Colorado mountains
From Long-Term Data to Understanding: Toward a Predictive Ecology
2015 LTER ASM Estes Park, CO - August 30 - September 2, 2015

Non-Native Forest Insects and Pathogens in the U.S.: Impacts and Policy Options

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Gary Lovett
Kathy Fallon Lambert
Marissa Weiss
David Foster
David Orwig

Scientists from the Hubbard Brook and Harvard Forest LTER sites led a team of ecologists, economists, and policy experts in an initiative to review and synthesize information on invasions of non-native forest insects and diseases in the US, including their ecological and economic impacts, pathways of arrival, distribution within the US, and policy options for reducing future invasions. Non-native insects have accumulated in US forests at a rate of about 2.5 y-1 over the last 150 y. Currently the two major pathways of introduction are importation of live plants and wood packing material such as pallets and crates.  Introduced pests occur in forests and cities throughout the US, and the problem is particularly severe in the Northeast and Upper Midwest. More than 24 million hectares of forestland in the US are estimated to be at risk of significant loss of host tree basal area from non-native pests in the next 15 years.

Non-native forest pests are the only disturbance agent that has effectively eliminated entire tree species or genera from US forests in the span of decades. The resulting shift in forest structure and species composition alters ecosystems functions such as productivity and nutrient cycling and may degrade wildlife habitat.  In urban and suburban areas, loss of trees from streets, yards and parks affects aesthetics, property values, shading, stormwater runoff, and human health.  The economic damage from non-native pests has yet to be fully reckoned, but is in the billions of dollars per year, and the majority of this economic burden is borne by municipalities and residential property owners.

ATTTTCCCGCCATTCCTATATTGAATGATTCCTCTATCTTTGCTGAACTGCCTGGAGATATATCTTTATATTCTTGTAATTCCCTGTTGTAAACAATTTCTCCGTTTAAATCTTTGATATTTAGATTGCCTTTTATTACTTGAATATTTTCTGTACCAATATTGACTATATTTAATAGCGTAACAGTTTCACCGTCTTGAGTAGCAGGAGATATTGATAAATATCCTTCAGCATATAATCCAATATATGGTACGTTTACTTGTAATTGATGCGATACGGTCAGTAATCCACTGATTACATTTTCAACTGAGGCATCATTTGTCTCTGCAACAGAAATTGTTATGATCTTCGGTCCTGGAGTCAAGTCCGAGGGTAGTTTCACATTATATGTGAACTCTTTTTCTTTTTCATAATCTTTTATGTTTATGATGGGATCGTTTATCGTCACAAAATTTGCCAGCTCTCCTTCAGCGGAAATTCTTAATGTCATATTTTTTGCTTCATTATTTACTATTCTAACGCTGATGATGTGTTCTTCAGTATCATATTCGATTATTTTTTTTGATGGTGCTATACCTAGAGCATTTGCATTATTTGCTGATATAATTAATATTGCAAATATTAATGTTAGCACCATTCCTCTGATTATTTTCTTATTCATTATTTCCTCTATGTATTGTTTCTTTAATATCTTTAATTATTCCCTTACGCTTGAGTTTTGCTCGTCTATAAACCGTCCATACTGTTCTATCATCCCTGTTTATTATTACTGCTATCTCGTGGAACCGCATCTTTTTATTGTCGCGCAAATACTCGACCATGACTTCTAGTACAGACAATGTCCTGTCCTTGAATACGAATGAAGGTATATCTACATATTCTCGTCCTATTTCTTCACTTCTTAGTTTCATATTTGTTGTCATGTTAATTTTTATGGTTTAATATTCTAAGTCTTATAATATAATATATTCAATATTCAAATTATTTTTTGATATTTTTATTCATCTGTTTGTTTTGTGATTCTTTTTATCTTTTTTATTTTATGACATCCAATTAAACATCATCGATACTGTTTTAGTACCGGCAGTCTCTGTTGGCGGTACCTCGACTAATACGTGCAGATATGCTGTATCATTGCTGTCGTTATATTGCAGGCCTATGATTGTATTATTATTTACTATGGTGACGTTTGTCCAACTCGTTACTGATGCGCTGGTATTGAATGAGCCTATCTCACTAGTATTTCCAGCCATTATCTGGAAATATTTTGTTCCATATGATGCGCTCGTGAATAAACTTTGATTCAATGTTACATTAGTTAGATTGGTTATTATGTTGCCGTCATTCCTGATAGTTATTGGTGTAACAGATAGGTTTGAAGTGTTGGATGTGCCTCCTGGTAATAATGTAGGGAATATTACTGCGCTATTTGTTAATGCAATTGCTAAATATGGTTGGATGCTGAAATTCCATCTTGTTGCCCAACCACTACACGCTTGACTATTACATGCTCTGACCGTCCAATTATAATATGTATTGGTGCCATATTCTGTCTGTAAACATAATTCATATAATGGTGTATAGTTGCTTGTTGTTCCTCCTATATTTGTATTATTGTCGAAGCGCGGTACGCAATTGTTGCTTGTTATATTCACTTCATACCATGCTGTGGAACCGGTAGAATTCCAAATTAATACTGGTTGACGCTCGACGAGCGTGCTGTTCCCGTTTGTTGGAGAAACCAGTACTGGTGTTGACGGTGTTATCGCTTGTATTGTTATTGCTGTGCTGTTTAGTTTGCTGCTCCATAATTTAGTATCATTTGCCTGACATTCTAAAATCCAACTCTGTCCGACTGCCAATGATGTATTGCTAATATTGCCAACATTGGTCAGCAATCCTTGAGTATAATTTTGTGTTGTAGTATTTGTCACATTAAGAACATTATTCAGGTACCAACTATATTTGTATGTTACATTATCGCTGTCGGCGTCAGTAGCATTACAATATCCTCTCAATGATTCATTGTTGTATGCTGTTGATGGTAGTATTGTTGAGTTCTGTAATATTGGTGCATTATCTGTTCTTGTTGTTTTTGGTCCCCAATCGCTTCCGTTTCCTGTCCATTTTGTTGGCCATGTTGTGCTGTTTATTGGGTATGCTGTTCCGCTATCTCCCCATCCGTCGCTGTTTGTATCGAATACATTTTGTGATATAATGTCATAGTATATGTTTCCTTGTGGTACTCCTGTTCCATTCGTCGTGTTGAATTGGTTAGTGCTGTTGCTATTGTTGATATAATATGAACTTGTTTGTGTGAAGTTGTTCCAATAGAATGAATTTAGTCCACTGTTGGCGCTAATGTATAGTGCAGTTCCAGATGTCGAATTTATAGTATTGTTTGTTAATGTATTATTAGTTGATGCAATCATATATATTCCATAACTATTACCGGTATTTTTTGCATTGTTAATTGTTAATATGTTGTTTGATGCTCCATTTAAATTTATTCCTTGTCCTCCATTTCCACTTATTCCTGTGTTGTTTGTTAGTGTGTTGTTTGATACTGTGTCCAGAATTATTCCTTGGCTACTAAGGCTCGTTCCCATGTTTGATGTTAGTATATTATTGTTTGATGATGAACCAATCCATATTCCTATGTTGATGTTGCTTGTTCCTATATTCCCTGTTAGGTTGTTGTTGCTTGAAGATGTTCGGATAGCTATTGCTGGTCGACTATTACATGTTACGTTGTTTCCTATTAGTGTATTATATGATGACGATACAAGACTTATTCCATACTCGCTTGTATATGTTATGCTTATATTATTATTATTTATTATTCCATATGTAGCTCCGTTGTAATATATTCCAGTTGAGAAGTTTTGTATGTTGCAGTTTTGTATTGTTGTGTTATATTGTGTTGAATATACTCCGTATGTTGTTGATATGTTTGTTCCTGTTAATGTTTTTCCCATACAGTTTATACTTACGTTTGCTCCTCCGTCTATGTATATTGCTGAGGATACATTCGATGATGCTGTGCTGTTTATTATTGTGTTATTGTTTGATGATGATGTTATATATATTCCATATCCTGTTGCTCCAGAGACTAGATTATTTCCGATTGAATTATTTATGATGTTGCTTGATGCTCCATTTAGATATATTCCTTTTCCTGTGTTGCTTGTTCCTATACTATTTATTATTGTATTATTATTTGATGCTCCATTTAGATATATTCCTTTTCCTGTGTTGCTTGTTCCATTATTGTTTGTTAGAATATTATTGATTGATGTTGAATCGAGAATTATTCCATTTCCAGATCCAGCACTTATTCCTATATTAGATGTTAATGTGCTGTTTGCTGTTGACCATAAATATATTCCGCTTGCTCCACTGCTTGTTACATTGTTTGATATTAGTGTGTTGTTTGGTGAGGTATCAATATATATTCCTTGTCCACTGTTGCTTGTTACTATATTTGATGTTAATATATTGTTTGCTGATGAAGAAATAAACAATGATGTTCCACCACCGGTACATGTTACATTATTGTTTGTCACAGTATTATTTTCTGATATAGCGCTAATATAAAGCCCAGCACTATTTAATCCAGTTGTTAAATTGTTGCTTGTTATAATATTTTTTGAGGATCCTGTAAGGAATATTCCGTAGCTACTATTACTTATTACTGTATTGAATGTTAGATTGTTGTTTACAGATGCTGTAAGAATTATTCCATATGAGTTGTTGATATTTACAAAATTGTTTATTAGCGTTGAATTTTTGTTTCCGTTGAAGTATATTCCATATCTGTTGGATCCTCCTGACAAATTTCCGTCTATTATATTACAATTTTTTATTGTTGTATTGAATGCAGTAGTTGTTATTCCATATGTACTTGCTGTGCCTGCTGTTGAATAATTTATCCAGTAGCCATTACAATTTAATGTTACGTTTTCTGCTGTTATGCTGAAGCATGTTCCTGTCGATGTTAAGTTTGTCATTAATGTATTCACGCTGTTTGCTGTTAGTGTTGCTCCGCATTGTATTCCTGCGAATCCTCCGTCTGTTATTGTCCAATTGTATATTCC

Current policies and protocols for preventing introductions are having positive effects but are insufficient to reduce the influx of pests in the face of burgeoning global trade. All of the lines of defense against pest arrival and establishment need strengthening, including pre-arrival measures, phytosanitary treatments to ensure clean shipments of plants and wood products, inspections at ports of entry, post-entry measures such as quarantines, and surveillance and eradication programs.  Improved data collection procedures for inspections and greater data accessibility would support better evaluation of policy effectiveness.  Lack of additional action places the nation, local municipalities, and property owners at high risk of further damaging and costly invasions.